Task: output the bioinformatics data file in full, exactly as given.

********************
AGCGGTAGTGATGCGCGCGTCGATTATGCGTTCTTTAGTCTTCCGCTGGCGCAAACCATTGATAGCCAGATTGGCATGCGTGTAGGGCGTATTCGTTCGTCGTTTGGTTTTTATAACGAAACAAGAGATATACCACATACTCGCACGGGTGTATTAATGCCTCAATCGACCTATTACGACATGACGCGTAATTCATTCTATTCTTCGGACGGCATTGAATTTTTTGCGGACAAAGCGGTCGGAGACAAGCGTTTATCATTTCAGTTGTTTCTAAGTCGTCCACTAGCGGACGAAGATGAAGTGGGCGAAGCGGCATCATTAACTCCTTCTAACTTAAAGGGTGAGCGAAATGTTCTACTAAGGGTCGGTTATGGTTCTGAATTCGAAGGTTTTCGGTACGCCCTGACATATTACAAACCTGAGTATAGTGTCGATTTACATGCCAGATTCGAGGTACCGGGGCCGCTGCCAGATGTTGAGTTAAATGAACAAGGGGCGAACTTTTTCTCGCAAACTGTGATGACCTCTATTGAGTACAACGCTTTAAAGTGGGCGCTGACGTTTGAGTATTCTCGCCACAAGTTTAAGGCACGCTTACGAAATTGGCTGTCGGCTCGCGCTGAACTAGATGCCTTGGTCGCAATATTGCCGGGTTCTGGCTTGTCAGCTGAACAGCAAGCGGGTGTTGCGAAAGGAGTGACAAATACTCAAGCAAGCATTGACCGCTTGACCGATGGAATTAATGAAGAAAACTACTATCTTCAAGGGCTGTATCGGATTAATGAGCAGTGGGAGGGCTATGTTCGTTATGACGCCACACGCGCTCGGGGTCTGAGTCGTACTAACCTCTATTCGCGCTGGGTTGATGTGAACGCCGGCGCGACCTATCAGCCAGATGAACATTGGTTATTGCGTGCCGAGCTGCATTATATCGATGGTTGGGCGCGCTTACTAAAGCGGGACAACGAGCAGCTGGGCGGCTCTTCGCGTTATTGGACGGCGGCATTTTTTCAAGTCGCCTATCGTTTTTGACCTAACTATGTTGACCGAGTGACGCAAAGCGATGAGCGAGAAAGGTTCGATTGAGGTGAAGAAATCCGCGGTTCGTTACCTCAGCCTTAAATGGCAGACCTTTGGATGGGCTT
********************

AGCGGTAGTGATGCGCGCGTCGATTATGCGTTCTTTAGTCTTCCGCTGGCGCAAACCATTGATAGCCAGATTGGCATGCGTGTAGGGCGTATTCGTTCGTCGTTTGGTTTTTATAACGAAACAAGAGATATACCACATACTCGCACGGGTGTATTAATGCCTCAATCGACCTATTACGACATGACGCGTAATTCATTCTATTCTTCGGACGGCATTGAATTTTTTGCGGACAAAGCGGTCGGAGACAAGCGTTTATCATTTCAGTTGTTTCTAAGTCGTCCACTAGCGGACGAAGATGAAGTGGGCGAAGCGGCATCATTAACTCCTTCTAACTTAAAGGGTGAGCGAAATGTTCTACTAAGGGTCGGTTATGGTTCTGAATTCGAAGGTTTTCGGTACGCCCTGACATATTACAAACCTGAGTATAGTGTCGATTTACATGCCAGATTCGAGGTACCGGGGCCGCTGCCAGATGTTGAGTTAAATGAACAAGGGGCGAACTTTTTCTCGCAAACTGTGATGACCTCTATTGAGTACAACGCTTTAAAGTGGGCGCTGACGTTTGAGTATTCTCGCCACAAGTTTAAGGCACGCTTACGAAATTGGCTGTCGGCTCGCGCTGAACTAGATGCCTTGGTCGCAATATTGCCGGGTTCTGGCTTGTCAGCTGAACAGCAAGCGGGTGTTGCGAAAGGAGTGACAAATACTCAAGCAAGCATTGACCGCTTGACCGATGGAATTAATGAAGAAAACTACTATCTTCAAGGGCTGTATCGGATTAATGAGCAGTGGGAGGGCTATGTTCGTTATGACGCCACACGCGCTCGGGGTCTGAGTCGTACTAACCTCTATTCGCGCTGGGTTGATGTGAACGCCGGCGCGACCTATCAGCCAGATGAACATTGGTTATTGCGTGCCGAGCTGCATTATATCGATGGTTGGGCGCGCTTACTAAAGCGGGACAACGAGCAGCTGGGCGGCTCTTCGCGTTATTGGACGGCGGCATTTTTTCAAGTCGCCTATCGTTTTTGACCTAACTATGTTGACCGAGTGACGCAAAGCGATGAGCGAGAAAGGTTCGATTGAGGTGAAGAAATCCGCGGTTCGTTACCTCAGCCTTAAATGGCAGACCTTTGGATGGGCTT